By: Greg Weisman (story)

The Story: YJ’s philosophy toward recruitment?  The more the merrier.

The Review: When I reviewed the show’s season finale last week, I was all settled in for a summer’s break until its return.  I suppose I should have known by now to give up trying to figure out this show’s release schedule.  Who could ever predict that the premiere of the second season would follow right on the heels of the first’s season finale?  I can only guess this is Cartoon Network’s way of keeping up its newly-minted DC Nation block.

The first few minutes of the episode get you pumped for another season of teen superhero action, as you watch Superboy, Miss Martian, and Robin take down Clayface in a sewer with great finesse and confidence, proving their victory aboard the League watchtower did wonders for their street cred.  When Robin appears from the shadows in a whole new costume, you’re only briefly curious.  Then an alligator slides down a chute and becomes Beast Boy.  Blue Beetle flies in, remarking on the smell.  A shrunken Bumblebee hovers above and resizes back to normal.  You think to yourself, Wow, their street cred really must have taken off to recruit this much.  And then Superboy reports back to HQ, only to be told to head back by one “Nightwing.”

Needless to say, you’re completely thrown for a loop when you discover that it’s been five years since the events of the last episode.  I must say I have my reservations about that.  One of my most consistent complaints (a minor one, to be sure) about the first season was I didn’t feel like we ever got to see the characters interact like friends, but more like friendly coworkers.  I feel the show definitely could’ve afforded another season to show us this growing camaraderie before throwing essentially a whole new team at us.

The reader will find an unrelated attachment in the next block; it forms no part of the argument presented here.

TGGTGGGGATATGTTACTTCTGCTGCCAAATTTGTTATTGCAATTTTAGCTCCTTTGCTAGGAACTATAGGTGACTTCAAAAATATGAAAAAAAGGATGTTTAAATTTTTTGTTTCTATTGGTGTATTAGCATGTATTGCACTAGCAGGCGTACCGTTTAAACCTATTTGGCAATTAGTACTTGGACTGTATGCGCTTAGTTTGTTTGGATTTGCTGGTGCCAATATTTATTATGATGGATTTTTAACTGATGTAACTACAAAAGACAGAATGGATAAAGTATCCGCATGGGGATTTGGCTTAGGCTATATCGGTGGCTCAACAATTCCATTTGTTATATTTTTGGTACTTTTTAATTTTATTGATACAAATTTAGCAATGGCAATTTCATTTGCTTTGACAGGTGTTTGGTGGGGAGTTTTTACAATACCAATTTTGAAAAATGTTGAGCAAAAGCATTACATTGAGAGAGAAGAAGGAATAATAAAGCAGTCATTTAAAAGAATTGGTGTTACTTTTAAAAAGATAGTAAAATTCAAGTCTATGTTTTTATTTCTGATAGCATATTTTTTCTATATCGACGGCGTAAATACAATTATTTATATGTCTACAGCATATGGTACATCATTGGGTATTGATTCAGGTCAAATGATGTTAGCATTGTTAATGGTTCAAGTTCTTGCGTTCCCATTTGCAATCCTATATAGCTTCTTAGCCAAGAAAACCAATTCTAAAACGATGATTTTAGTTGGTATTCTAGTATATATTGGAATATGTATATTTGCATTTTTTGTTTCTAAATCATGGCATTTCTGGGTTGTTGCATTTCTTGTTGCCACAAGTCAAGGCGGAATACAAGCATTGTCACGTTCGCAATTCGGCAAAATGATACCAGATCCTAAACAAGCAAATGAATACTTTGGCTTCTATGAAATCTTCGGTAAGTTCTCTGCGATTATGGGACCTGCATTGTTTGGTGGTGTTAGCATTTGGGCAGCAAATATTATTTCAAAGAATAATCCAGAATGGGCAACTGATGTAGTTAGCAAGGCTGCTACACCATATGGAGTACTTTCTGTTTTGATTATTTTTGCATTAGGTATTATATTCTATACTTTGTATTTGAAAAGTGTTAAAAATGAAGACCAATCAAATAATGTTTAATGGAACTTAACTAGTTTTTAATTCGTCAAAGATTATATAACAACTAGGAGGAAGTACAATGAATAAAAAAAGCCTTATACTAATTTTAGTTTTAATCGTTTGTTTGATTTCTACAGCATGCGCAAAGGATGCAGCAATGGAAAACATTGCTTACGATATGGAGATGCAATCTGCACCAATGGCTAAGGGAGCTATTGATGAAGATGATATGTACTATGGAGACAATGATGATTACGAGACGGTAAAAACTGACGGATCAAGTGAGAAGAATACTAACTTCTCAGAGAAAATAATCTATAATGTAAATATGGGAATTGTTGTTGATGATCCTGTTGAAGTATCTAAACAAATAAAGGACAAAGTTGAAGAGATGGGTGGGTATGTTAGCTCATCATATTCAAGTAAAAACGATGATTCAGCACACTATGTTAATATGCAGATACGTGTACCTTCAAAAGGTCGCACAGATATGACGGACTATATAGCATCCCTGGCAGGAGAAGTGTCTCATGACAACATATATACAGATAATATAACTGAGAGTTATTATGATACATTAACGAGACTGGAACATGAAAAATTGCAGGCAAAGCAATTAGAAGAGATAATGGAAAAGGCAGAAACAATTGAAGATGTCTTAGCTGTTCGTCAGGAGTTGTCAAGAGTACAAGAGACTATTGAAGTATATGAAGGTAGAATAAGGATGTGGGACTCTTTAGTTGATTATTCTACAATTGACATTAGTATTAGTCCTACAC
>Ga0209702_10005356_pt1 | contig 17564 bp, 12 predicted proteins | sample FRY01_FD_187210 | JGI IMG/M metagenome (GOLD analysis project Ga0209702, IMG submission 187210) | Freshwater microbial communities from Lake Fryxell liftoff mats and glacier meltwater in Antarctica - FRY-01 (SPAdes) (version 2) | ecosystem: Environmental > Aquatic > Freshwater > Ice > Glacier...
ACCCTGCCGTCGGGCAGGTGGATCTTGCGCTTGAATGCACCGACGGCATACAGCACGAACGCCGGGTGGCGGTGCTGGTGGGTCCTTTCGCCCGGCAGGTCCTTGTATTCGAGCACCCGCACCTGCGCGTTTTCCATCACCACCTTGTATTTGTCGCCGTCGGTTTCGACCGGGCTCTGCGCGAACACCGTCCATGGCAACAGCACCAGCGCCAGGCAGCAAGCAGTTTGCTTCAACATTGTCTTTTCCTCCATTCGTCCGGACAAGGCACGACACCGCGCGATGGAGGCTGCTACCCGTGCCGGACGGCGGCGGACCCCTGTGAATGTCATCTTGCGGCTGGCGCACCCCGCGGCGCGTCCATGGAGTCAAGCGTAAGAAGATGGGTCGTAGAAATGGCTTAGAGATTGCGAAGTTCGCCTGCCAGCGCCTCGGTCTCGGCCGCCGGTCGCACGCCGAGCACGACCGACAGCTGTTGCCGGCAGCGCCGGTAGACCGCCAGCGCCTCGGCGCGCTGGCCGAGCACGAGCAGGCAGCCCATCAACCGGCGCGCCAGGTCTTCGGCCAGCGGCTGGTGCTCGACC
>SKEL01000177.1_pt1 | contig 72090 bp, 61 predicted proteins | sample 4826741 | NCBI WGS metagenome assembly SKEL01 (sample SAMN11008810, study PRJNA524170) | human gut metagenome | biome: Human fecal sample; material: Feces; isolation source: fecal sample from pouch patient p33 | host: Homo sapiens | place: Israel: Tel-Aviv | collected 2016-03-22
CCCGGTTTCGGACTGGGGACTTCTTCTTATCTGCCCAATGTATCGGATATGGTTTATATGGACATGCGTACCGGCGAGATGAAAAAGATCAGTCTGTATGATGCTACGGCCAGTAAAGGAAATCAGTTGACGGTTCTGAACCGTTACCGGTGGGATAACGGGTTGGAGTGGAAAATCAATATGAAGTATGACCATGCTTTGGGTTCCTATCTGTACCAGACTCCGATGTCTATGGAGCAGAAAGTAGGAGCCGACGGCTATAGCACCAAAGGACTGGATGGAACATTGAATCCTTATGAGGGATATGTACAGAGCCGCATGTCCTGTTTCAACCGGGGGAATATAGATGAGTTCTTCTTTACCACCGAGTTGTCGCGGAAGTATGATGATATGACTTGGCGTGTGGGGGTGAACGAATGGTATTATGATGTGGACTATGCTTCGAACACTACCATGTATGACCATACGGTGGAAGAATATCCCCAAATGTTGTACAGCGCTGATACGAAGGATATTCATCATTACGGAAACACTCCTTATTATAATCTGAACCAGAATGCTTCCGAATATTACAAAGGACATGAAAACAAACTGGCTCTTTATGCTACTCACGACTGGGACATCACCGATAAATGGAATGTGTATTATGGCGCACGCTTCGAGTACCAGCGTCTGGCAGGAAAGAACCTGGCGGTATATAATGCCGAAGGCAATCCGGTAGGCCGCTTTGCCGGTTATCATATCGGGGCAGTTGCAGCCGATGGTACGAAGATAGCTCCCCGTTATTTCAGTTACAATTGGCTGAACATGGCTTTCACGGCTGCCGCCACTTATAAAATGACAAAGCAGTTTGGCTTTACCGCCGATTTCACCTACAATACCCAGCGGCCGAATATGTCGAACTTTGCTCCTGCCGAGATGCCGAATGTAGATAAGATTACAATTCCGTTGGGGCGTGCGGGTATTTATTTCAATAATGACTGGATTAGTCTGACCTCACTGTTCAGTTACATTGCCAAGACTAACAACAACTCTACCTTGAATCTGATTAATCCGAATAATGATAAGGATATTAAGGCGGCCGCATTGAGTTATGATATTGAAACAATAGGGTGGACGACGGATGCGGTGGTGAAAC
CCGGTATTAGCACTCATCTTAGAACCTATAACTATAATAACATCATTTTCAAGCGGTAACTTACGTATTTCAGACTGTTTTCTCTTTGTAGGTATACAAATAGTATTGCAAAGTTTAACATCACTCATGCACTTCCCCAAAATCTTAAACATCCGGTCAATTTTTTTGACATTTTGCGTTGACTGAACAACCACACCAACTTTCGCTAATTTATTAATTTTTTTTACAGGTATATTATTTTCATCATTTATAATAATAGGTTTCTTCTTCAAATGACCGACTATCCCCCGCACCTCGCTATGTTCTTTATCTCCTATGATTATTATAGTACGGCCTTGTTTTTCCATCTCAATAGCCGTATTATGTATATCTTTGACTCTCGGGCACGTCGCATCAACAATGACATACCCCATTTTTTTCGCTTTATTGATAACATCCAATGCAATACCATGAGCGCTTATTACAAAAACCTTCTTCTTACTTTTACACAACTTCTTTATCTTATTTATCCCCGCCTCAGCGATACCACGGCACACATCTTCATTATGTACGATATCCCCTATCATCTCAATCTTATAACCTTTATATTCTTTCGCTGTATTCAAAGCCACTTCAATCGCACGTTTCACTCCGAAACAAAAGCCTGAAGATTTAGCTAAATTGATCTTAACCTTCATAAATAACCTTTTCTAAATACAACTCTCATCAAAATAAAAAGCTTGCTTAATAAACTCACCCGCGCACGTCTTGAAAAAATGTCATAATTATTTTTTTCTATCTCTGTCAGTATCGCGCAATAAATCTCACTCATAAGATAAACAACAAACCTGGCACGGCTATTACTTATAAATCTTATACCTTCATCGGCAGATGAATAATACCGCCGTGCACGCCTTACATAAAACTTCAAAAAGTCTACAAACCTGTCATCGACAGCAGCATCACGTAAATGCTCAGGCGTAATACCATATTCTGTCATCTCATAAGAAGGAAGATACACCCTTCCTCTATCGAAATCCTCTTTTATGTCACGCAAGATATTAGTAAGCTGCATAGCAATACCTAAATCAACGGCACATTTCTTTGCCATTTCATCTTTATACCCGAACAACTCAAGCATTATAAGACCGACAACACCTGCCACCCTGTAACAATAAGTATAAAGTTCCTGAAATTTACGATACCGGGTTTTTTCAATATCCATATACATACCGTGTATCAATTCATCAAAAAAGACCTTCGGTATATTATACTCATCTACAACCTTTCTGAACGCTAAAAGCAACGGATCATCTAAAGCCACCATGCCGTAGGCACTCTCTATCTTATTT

Aside from this quibble, I can’t deny that my feelings quickly trended towards excitement.  You have to give credit to Weisman and the writers for shaking up the show and keeping it fresh, even after only one season.  They certainly leave us with plenty of questions to keep us occupied, all of which will undoubtedly spawn major plotlines as the season goes on.  Why did Nightwing, Superboy, and Miss Martian reject League membership to act as YJ veterans?  How did Miss Martian and Superboy’s romance sour (as Superboy looks none too pleased at his ex making out with a certain aqua-based superhero)?  What happened to Kid Flash, Artemis, Aqualad, and Red Arrow/Speedy (I’m referring, of course, to both the clone and the original)?

Most importantly, we have a major overarching story to look forward to.  It appears that whatever plans the Light had for the League in “Phase 2” of their operation, they’re only now coming to fruition, five years later.  We get a big hint as to what the six Leaguers did during their 16 missing hours, once Adam Strange reports that the planet Rann has put those heroes on their watchlist and once we learn that since then the goblin-esque Kroloteans have begun a quiet invasion of Earth.  This invasion in turn has gotten the world on edge, a paranoia stoked by the fear-mongering G. Gordon Godfrey.  I’m definitely hearing echoes of the Legends crossover series, wherein Darkseid attempts to turn the world against its heroes so as to conquer it with greater ease.  This sounds like a perfect follow-up to the show’s tremendous first season.

Conclusion: While nothing’s quite as you expected, the show still gives you everything you have come to expect from it: great action, solid character work, smart writing, and intriguing long-term plotting.  We have much to look forward to.

Grade: B+

– Minhquan Nguyen

Some Musings: – I don’t know about you, but absolutely zero of my Chicano/Latino pals talk to me or to each other the way Jaime Reyes does.  It’s either English or Spanish.

– I like that Robin taps his chest insignia  to communicate with HQ, Star Trek: The Next Generation  style.

– I also like that Zee uses her new League membership as an opportunity to show off some more cleavage.  Girl’s all grown up.